Elements as a substitute for biomass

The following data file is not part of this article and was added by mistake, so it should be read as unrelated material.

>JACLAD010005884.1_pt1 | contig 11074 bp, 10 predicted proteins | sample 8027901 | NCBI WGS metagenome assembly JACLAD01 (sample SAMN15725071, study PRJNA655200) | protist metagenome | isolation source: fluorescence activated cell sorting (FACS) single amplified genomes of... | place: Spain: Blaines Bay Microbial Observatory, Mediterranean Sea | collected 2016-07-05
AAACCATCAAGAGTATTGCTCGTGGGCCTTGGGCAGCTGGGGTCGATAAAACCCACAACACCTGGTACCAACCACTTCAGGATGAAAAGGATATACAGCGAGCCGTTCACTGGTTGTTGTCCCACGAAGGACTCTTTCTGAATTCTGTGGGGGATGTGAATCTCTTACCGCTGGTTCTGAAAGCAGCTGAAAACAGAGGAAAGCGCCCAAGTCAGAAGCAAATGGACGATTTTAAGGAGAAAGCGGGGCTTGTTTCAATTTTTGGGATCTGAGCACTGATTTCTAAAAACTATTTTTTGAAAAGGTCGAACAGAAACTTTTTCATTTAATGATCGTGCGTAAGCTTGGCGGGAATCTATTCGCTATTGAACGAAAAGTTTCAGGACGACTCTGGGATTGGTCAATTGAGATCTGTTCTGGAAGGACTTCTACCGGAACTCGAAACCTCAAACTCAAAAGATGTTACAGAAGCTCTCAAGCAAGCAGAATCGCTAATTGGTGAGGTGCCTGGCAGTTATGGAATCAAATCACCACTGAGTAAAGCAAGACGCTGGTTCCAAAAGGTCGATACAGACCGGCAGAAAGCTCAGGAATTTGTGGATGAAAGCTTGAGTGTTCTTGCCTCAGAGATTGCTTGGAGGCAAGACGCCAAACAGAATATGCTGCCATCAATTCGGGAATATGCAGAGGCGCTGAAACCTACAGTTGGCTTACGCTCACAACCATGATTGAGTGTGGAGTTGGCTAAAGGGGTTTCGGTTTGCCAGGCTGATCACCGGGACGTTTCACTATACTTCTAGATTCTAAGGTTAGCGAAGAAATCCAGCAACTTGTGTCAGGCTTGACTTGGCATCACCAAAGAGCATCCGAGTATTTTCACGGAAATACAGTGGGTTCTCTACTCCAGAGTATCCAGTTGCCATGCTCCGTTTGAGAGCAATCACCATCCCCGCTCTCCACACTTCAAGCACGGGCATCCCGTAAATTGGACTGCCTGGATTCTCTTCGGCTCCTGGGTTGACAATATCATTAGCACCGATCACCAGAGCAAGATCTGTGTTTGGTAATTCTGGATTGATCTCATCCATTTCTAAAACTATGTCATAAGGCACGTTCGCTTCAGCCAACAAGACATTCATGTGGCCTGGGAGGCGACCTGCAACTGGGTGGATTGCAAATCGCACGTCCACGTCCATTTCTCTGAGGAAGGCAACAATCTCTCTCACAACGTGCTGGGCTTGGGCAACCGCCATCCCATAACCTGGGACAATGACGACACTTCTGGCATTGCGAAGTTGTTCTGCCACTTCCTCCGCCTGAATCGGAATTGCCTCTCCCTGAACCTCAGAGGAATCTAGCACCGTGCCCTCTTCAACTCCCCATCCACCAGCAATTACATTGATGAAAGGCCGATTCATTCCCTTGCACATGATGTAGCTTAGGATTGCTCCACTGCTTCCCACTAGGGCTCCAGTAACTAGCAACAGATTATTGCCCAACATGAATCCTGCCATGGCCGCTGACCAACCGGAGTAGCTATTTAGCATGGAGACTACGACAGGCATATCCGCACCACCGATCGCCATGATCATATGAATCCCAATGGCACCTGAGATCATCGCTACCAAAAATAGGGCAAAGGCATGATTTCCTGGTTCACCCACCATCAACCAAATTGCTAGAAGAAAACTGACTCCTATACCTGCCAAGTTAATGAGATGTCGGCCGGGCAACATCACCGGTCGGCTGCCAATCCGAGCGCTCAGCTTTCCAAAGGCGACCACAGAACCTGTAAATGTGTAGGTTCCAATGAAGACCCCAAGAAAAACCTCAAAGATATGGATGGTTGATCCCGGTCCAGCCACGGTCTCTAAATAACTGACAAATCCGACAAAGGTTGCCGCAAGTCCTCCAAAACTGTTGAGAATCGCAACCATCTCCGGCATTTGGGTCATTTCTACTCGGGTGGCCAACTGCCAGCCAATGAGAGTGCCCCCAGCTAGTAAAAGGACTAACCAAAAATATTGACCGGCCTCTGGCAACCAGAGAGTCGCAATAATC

(21.5 g) (Sigma, Centrifuge 2K15). The supernatant was removed with a pipette and approximately 10 mL of MilliQ water was added, the worms were gently shaken, spun down and the procedure was repeated another two times after which the nematodes were frozen and freeze dried. Verication dataset To verify the use of an element as a biomass indicator, Mg was used as a proxy for biomass in a study of uptake kinetics of Cu and Cd in E. crypticus grown at three temperatures over 24 days. Two times ve worms were taken out at each sampling time into oven dried preweighed eppendorph tubes. They were dried at 80 C and re-weighed on a ve-decimal balance (Sartorious MC210S). As the worm dry weight calculated after extracting the weight of the eppendorf tube was negative in approximately 30 % of the samples, it was concluded that accurate dry weight determination was not possible for the worms, which adhered to the inside of the eppendorf tubes. Hence, internal Cu and Cd concentrations were given per worm. Worm dry weight was later calculated from the element contents to be in the range of 12 mg per worm. The dataset comprised 52 and 47 measurements of Cu and Cd tissue concentrations. Uptake kinetics based on these data were compared to those based on Cu and Cd per lg sample Mg, assuming Mg can be used as a proxy for biomass. The Cu and Cd uptake kinetics, their dependence on growth temperatures and Cu and Cd availability in the soil and the resulting toxicity have been published in Cedergreen et al. 2013. The content of other elements than Cu and Cd and the variance of the data when expressed per worm versus when expressed per Mg content, has not been previously published. Chemical analyses To establish the correlation between the elements and the biomass, digestion of 1-20 mg worm were carried out using 0.250 mL conc. HNO3 (Baker Instra-Analyzed, J.T. Baker) and 0.125 mL 30 % H2O2 (puriss. p.a., SigmaAldrich) in a microwave assisted system operated at 350 W for 20 min with a 10 min ramp and 450 W for 30 min with a 5 min ramp (Multiwave 3000, rotor 64MG5, Anton Paar GmbH). The digestion was done for 25 and 12 samples of E. crypticus and C. elegans, respectively, grown as described above. Blanks and bovine liver standard reference material NIST 1577c (National Institute of Standards and Technology (NIST)) were included in each digestion for quality assurance. The concentrations of 40 elements (Ag, Al, As, Ba, Be, Ce, Co, Cr, Cs, Cu, Dy, Er, Eu, Fe, Gd, Ho, K, La, Li, Lu, Mg, Mn, Mo, Nd, Ni, P, Pb, Pr, Sb, Sc, Se, Sm, Tb, Th,